Mascara Año 2000 vs. Anibal
December 13, 1991
Mask vs. Mask
Anibal was at the tail end of his career in late 1991. I don’t really know for sure, but my assumption is that Anibal returned CMLL in 1990 (Anibal jumped to the UWA in 1975 when that promotion started) for the sole purpose of getting the mask payday and then retiring. Apparently, Anibal’s mask was originally going to go to Dos Mil’s brother, Universo 2000. As the story goes, UWA founder and owner Benjamin Mora leaked CMLL’s plans to the press in an attempted sabotage. CMLL altered course and gave Anibal’s mask to Mascara Año 2000 instead. Ultimately the AAA promotion – which of course didn’t exist at this point – might have been the beneficiary of the altered plans. Anibal’s mask capped off a solid collection Mascara Año 2000 had gathered over the years and surely upped the stakes of his apuesta match with Perro Aguayo that co-headlined the first TripleMania event in 1993. Even if the impact that winning Anibal’s mask had on the Aguayo match’s ability to draw was immaterial, the ending of this match did provide the Aguayo bout with a clever and satisfying finish of its own.
Everything I have read from this period indicates that Anibal was on his last legs as a wrestler and not moving well, but I have seen luchadores who have been far, far more immobile than Anibal was here. He struggled to properly catapult his opponent on a monkey flip but other than that I cannot recall any cringe worthy moments from him. From just watching this match, I wouldn’t have necessarily said he was toast; only that he is clearly older and on the downside of his career.
You might expect them to cover up for any real or perceived age-related issues with Anibal by working a bloody brawl but they really don’t at all. In fact, the first two falls are incredibly straight forward and wrestled on the up-and-up. Anibal took the first fall quickly via submission. In the second fall, Anibal hit a tope but came up worse for wear. He started holding his head immediately and later you could see blood coming from out underneath the mask. They did the lucha patented finish where the guy that did the dive (in this case Anibal) is worse off from taking the risk and gets caught once back in the ring. Mascara Año 2000 sneaks up behind Anibal and catches him in the Cavernaria to even things up. To summarize, Anibal took the first fall cleanly and easily and might not have lost the second had he not had some bad luck on a high risk move. The third fall was laid out to protect Anibal just as much as the first two.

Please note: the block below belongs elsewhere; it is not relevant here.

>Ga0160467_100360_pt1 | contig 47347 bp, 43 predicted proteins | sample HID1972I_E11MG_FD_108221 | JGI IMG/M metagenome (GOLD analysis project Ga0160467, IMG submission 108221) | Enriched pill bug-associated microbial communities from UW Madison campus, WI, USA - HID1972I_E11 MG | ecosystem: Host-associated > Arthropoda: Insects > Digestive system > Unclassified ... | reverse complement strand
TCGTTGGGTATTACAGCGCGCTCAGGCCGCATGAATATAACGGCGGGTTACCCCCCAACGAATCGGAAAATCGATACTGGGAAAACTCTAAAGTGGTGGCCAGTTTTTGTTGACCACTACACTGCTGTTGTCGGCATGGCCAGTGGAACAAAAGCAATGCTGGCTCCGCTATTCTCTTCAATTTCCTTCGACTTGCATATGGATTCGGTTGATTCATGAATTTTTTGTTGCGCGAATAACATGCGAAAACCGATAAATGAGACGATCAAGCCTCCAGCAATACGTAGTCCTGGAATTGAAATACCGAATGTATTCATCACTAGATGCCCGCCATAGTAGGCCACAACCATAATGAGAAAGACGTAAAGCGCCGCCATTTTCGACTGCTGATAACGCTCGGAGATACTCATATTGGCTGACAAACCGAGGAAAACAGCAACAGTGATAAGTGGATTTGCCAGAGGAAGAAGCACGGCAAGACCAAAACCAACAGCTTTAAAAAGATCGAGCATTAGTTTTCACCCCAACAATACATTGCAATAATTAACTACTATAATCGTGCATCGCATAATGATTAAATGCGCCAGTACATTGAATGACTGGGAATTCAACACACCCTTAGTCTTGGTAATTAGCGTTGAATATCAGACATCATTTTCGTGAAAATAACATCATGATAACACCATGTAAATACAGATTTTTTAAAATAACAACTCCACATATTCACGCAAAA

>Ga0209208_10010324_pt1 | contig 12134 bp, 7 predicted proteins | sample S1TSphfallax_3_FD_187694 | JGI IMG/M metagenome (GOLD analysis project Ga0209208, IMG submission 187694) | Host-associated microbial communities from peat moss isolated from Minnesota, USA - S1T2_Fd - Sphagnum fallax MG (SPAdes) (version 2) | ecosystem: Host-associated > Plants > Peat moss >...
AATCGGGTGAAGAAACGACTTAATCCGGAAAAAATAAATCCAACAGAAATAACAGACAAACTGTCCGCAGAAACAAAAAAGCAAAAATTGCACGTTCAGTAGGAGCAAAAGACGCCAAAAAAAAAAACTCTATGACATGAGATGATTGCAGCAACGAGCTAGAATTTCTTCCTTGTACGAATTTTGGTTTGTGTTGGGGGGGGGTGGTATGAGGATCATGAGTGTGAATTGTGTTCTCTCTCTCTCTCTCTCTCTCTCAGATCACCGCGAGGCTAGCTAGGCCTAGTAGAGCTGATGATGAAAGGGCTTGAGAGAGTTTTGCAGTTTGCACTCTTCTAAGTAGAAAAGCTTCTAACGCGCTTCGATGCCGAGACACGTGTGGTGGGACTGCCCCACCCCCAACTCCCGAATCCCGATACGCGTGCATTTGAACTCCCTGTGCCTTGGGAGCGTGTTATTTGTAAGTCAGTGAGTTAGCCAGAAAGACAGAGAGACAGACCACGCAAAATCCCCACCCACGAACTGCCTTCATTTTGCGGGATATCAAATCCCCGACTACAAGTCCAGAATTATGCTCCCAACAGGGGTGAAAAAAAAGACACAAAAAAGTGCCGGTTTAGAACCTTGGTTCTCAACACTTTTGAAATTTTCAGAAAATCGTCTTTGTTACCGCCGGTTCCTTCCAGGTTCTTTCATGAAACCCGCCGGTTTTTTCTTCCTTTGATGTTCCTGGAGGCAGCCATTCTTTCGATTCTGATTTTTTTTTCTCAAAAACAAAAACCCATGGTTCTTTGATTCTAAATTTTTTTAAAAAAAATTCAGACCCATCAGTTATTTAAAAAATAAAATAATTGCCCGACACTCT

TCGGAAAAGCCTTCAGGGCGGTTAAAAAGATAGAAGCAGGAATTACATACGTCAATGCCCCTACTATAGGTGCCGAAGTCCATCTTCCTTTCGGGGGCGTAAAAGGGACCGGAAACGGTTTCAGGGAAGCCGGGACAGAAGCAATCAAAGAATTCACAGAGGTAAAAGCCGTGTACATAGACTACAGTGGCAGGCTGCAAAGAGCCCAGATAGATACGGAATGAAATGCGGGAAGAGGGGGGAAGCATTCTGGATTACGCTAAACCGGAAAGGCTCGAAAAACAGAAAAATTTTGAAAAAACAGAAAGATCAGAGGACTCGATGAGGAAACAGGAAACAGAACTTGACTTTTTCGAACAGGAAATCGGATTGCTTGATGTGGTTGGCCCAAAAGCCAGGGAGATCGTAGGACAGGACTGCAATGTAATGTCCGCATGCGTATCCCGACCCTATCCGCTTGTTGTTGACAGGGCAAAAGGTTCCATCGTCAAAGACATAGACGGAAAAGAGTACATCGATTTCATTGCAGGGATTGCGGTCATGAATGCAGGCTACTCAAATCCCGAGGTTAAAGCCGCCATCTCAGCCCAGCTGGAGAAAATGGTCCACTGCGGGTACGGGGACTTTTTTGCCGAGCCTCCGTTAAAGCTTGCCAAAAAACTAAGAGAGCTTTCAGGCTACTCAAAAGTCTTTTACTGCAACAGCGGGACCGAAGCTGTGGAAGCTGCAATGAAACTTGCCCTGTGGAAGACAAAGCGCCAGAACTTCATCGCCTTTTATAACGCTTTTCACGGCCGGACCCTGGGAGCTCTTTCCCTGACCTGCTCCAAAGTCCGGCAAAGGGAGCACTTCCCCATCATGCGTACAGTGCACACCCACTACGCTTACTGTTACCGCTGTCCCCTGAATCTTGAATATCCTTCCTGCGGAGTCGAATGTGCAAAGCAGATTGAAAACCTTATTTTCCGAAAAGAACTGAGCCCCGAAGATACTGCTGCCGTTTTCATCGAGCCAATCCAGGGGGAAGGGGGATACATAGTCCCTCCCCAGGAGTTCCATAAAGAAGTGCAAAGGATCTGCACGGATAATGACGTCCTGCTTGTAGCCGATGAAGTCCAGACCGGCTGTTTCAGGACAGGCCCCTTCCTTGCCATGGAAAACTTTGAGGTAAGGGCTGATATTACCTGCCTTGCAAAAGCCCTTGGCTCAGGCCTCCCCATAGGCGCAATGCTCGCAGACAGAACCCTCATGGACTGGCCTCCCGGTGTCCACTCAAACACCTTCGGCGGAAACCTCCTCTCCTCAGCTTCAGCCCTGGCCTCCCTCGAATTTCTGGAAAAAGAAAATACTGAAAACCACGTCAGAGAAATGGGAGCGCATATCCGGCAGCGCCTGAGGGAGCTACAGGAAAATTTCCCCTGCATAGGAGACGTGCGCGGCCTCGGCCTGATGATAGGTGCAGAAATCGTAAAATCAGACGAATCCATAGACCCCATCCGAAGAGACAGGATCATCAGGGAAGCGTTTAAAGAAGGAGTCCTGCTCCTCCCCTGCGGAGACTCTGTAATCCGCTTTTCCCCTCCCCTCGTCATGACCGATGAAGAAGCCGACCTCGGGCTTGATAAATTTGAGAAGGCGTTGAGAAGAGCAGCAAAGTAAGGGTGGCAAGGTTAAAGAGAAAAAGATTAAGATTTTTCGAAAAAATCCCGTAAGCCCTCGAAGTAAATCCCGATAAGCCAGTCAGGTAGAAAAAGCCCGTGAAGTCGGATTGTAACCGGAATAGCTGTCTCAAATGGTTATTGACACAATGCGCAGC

The spot of the fall – and the match – involves Cien Caras, who served as his brother’s second. Outside the ring, Caras wallops Anibal over the head with a bottle and then takes off running like a mad man. Caras runs all the way through the crowd and out of the arena in a flash. Caras’ mad dash made for a hectic scene and put over the illicit nature of the act. Despite the shot, Anibal still made a third fall comeback and had the match going in his favor when the referee got caught in between the two wrestlers in the corner. In a move that is actually more impressively executed than it reads, Mascara Año 2000 lifted Anibal’s leg from behind the referee’s back which resulted in an assisted-kick to the groin on the official. What happened next was obvious. The ref went down in a heap, Anibal got a submission hold on Mascara Año 2000 that would have won him the match, but the official disqualified Anibal for the perceived foul instead.
I can definitely see both sides of the argument on that finish. In general, I prefer mask matches to be definitive because the loss of a mask is a definitive, career altering event. That’s not a rule I would write in stone, however, as some masks are more important than others and sometimes a better story can be told with a screwy finish. Love Machine’s mask loss to Blue Panther is one example of that, particularly if you view the AAA rematch as part of the overall story. The finish – and the entire match – seemed designed to protect Anibal which is screwy because he was on his way out anyway. Año Dos Mil came away looking clever for the assisted foul move but also it was clear he would not have won otherwise. At the end of the day, I do not have a strong enough emotional attachment to Mascara Año 2000 to get worked up over the idea that he was cheated out of a big definitive mask win but I definitely see the argument that something cleaner might have been more satisfying.
As I alluded to earlier, the finish to this match gave AAA a good finish to the Perro/Mascara Año 2000 apuesta match seventeen months later. That match ends with Perro blatantly punting Dos Mill and then covering for the three-count. Steve Sims mentioned at the time that the fans were okay with the foul because they remembered Mascara Año 2000 winning Anibal’s mask via foul and figured turnabout was fair play. I don’t even care if that stuff is intentional. I love it whenever there is that sort of continuity in storytelling. When that happens over multiple years and/or promotions, it is even better.